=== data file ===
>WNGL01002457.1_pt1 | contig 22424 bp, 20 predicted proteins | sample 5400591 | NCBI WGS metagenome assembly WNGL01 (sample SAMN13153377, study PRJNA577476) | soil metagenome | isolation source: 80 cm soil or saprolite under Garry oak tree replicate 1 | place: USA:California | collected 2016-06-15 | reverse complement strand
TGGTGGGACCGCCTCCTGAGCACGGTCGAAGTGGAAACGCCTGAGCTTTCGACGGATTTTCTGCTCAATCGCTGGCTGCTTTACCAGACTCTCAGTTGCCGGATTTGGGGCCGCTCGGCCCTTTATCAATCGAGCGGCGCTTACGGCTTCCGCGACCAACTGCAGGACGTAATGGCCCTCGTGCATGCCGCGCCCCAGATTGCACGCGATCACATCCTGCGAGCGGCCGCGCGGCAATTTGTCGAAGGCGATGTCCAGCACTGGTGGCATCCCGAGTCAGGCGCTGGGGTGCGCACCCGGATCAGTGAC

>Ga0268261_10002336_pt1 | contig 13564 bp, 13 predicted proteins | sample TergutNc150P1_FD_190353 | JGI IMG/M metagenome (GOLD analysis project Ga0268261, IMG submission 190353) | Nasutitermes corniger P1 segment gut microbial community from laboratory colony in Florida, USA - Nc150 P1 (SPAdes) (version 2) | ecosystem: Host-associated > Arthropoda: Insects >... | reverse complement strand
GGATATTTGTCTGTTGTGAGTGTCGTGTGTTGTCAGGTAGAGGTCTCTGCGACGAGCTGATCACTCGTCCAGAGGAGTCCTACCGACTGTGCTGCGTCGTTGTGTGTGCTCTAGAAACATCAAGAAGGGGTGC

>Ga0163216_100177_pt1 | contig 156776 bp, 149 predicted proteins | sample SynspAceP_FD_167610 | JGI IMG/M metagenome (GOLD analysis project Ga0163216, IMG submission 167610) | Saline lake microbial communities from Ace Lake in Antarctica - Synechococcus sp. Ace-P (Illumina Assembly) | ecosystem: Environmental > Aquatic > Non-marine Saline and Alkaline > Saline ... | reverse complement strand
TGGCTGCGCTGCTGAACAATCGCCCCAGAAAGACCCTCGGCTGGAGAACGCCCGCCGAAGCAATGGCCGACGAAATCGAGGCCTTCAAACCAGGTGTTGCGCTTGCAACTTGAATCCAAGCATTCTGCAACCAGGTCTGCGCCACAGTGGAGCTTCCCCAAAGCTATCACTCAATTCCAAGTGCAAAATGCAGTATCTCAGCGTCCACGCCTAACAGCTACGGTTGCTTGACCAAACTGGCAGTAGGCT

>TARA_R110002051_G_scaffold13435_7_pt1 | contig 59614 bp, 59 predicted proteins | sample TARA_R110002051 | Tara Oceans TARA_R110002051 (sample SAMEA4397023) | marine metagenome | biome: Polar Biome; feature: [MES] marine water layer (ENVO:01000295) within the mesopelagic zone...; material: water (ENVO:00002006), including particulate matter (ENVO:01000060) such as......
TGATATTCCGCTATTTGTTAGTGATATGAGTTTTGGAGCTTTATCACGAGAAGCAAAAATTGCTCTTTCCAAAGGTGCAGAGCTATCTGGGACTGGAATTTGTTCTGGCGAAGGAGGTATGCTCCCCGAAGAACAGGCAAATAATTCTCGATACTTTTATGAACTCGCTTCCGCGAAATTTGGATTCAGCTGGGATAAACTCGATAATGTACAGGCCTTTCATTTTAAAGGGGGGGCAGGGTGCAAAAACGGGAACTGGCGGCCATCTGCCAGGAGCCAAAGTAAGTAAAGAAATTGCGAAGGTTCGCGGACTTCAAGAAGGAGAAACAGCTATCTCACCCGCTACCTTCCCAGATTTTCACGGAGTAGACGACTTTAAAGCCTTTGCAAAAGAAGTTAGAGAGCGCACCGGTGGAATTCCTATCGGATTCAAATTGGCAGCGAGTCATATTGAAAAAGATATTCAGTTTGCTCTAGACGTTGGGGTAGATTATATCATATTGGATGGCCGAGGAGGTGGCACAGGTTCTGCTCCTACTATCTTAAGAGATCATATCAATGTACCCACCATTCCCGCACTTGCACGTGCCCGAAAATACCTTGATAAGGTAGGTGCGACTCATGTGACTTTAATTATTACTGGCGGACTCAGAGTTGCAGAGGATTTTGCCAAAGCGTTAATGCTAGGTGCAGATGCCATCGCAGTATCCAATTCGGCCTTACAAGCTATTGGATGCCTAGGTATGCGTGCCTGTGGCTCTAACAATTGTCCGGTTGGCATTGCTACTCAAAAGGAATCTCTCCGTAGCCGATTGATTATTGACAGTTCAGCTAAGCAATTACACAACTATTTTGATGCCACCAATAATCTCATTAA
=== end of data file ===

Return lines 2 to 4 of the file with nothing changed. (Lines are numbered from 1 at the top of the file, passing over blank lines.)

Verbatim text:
TGGTGGGACCGCCTCCTGAGCACGGTCGAAGTGGAAACGCCTGAGCTTTCGACGGATTTTCTGCTCAATCGCTGGCTGCTTTACCAGACTCTCAGTTGCCGGATTTGGGGCCGCTCGGCCCTTTATCAATCGAGCGGCGCTTACGGCTTCCGCGACCAACTGCAGGACGTAATGGCCCTCGTGCATGCCGCGCCCCAGATTGCACGCGATCACATCCTGCGAGCGGCCGCGCGGCAATTTGTCGAAGGCGATGTCCAGCACTGGTGGCATCCCGAGTCAGGCGCTGGGGTGCGCACCCGGATCAGTGAC

>Ga0268261_10002336_pt1 | contig 13564 bp, 13 predicted proteins | sample TergutNc150P1_FD_190353 | JGI IMG/M metagenome (GOLD analysis project Ga0268261, IMG submission 190353) | Nasutitermes corniger P1 segment gut microbial community from laboratory colony in Florida, USA - Nc150 P1 (SPAdes) (version 2) | ecosystem: Host-associated > Arthropoda: Insects >... | reverse complement strand
GGATATTTGTCTGTTGTGAGTGTCGTGTGTTGTCAGGTAGAGGTCTCTGCGACGAGCTGATCACTCGTCCAGAGGAGTCCTACCGACTGTGCTGCGTCGTTGTGTGTGCTCTAGAAACATCAAGAAGGGGTGC